Social Ecological Model: pays explicit attention to the social, institutional, and cultural contexts of people-environment relations. This perspective emphasizes the multiple dimensions (example: physical environment, social and cultural environment, personal attributes), multiple levels (example: individuals, groups, organizations), and complexity of human situations (example: History: cumulative impact of events over time?)
What can be done in practice? Well, this needs further exploration, but by asking different questions; questions that prompt critical reflection rather than the questions that propose there is a ‘right’ or ‘wrong’ answer. And rather than critique, as intriguing as it is, what would be useful is critical thinking in practice, prompting people to reflect on questions such as those proposed by Flyvbjerg (2001) ‘Where are we going?’ ‘Is this direction desirable?’ ‘Who gains and who loses?’ ‘By which mechanism of power?’, thus, we are now concerned with ‘how values and power play out in social change processes in various contexts’ (Prilleltensky & Nelson 2010).
I would also emphasise bringing a sense of shared history such as that of the Commons to the foreground. Smith (1999) states “to hold an alternative history is to hold alternative knowledge. The [learning to be had from] access to alternative knowledge is that they can form the basis of alternative ways of doing things.” I think developing learning towards a critical understanding of dominant cultural narratives, and developing alternative forms of knowledge alongside new structures of governance and processes of civic accountability is crucial. In particular, the work cooperative: “an autonomous association of persons united voluntarily to meet their common economic, social and cultural needs and aspirations through a jointly owned and democratically controlled enterprise”(ICA), which explicitly embodies the values of self-help, self-responsibility, democracy, equality, equity and solidarity, is particularly suited to meet these objectives as an alternative to the dominant bureaucratic organisation.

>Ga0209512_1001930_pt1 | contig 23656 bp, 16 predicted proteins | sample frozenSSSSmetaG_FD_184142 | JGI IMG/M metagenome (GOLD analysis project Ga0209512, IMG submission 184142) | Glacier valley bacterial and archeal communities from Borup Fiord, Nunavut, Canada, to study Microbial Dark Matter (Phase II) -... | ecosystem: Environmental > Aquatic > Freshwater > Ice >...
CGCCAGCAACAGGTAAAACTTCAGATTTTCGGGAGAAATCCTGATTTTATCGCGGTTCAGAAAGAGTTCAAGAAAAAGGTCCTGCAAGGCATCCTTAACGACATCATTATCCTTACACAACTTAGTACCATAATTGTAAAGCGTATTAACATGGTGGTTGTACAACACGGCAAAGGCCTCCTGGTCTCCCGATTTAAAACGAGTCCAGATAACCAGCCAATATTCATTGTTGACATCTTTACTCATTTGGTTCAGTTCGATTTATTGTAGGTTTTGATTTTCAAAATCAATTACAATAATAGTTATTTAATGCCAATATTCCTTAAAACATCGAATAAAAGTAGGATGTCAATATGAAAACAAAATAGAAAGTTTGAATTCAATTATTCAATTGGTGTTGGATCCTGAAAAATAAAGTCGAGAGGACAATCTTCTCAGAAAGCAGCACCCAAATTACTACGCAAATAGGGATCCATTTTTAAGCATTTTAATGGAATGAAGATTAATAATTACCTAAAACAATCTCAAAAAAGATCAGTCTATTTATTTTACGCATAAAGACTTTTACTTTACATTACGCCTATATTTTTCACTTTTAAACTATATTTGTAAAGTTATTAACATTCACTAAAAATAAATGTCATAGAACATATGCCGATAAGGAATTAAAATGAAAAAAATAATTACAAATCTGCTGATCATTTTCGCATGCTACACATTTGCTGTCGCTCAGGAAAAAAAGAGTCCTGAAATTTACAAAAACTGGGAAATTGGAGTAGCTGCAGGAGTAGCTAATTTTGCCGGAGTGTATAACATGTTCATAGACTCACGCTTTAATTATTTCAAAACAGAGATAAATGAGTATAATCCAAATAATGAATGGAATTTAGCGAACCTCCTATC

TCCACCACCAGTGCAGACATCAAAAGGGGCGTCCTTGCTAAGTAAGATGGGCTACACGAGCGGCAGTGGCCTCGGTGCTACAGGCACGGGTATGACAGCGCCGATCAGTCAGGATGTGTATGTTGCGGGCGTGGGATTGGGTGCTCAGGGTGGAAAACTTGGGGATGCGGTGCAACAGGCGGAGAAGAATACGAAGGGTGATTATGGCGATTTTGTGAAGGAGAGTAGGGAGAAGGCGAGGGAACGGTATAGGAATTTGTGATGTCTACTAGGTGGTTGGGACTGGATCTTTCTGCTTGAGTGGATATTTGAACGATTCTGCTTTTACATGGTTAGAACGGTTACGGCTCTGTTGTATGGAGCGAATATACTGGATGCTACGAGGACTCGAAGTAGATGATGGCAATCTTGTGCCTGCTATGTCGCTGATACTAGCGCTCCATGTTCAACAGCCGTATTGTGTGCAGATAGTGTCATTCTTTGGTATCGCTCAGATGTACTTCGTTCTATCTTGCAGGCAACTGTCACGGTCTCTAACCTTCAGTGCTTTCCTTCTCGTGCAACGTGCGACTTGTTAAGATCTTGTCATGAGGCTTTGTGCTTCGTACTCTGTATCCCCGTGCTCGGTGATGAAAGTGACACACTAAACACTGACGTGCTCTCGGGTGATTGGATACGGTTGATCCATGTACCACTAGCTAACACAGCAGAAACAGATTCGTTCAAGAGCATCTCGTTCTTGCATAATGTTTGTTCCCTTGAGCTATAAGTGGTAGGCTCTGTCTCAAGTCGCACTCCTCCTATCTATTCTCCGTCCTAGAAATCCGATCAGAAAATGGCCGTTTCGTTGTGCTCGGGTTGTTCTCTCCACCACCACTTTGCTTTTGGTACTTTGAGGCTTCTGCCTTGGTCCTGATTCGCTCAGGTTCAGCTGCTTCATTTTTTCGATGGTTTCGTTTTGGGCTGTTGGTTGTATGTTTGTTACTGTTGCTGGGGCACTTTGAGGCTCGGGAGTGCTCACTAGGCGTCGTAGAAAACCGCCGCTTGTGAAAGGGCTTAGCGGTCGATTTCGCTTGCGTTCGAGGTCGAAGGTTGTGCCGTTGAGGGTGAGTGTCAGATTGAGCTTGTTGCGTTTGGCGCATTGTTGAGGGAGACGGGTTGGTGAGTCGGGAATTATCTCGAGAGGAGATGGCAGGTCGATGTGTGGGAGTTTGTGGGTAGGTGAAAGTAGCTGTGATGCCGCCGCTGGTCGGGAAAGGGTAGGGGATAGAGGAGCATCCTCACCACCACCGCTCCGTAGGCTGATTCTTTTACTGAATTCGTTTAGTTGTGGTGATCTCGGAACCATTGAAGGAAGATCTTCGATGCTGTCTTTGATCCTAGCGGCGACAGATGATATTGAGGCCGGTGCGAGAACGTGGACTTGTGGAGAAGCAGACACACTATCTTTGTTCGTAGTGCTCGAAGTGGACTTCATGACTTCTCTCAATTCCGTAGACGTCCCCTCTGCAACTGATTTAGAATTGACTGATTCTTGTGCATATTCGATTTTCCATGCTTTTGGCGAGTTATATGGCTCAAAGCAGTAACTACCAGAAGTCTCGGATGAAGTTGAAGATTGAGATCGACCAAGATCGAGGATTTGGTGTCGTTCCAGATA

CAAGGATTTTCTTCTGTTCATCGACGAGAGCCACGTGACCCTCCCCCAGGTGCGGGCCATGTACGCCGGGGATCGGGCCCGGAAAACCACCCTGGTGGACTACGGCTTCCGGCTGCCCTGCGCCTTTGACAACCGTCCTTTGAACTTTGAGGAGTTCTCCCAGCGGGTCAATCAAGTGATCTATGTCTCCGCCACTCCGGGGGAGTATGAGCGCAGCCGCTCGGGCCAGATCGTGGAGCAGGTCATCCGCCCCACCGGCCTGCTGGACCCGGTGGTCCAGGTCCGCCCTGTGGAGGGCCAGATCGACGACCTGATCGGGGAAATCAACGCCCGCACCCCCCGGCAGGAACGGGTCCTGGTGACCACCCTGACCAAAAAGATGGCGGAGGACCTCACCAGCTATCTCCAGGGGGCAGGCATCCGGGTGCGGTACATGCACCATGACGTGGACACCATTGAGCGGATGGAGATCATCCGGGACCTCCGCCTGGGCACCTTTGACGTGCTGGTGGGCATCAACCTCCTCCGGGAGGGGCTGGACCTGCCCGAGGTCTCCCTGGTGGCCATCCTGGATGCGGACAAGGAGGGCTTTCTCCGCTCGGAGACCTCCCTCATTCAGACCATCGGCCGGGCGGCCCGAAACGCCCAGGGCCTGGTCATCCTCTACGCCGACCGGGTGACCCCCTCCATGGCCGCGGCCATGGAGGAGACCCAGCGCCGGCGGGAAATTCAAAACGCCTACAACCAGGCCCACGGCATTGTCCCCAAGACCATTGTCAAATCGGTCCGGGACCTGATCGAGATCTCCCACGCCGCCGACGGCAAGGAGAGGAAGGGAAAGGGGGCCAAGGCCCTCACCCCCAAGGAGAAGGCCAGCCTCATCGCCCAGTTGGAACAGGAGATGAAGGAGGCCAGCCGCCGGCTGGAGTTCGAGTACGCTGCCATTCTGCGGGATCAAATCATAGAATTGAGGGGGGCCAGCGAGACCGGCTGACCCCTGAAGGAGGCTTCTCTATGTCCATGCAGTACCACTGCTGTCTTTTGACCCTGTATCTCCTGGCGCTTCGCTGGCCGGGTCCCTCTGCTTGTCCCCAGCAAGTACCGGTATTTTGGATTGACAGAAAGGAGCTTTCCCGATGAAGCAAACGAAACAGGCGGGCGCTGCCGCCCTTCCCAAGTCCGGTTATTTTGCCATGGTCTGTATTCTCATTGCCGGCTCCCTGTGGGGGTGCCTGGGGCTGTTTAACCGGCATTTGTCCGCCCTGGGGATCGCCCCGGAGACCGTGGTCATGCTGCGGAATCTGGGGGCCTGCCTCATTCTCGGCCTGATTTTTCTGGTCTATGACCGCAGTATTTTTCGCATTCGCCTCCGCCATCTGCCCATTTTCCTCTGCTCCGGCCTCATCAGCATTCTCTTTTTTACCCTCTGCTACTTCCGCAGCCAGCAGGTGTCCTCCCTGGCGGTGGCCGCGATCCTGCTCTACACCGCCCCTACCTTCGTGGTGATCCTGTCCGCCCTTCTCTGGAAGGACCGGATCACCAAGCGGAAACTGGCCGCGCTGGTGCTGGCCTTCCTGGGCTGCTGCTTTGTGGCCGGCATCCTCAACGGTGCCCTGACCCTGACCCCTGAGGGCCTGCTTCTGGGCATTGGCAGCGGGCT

Other areas for exploration that came to mind when reading “The Richness of Everyday Relationships”:
Empathy: the need to reconnect to others through thought, feeling, listening, talking, deed, gesture, planning and action.
In an economics of enclosure, the psyCommons are fragments: fragments of thoughts, fragments of ideas, fragments of feeling, fragments of communications, fragments of understanding, fragments of the whole.
Empathy is a vital connecting quality enabling those who empathise to understand what they have in common as opposed to emphasising differences. It provides understanding of a diverse range of experience and it is this diversity that makes up the picture of the whole. Moreover, listening to the stories of others can make them real for those who care enough to listen, validate their experiences, help guide people towards their own solutions and empower people to re-claim their history.
Culture: Culture = Commons, Enclosures = Control of Culture?
Culture can be defined as ‘the knowledge, language, values, customs and material objects that are passed from person to person and from one generation to the next in a human group or society..’
The Commons is about culture and cultural change. What is needed is the reclaiming of culture, both economic and psychological, from an oppressive norm or societal status quo; e.g. enclosure, (monopoly) capital.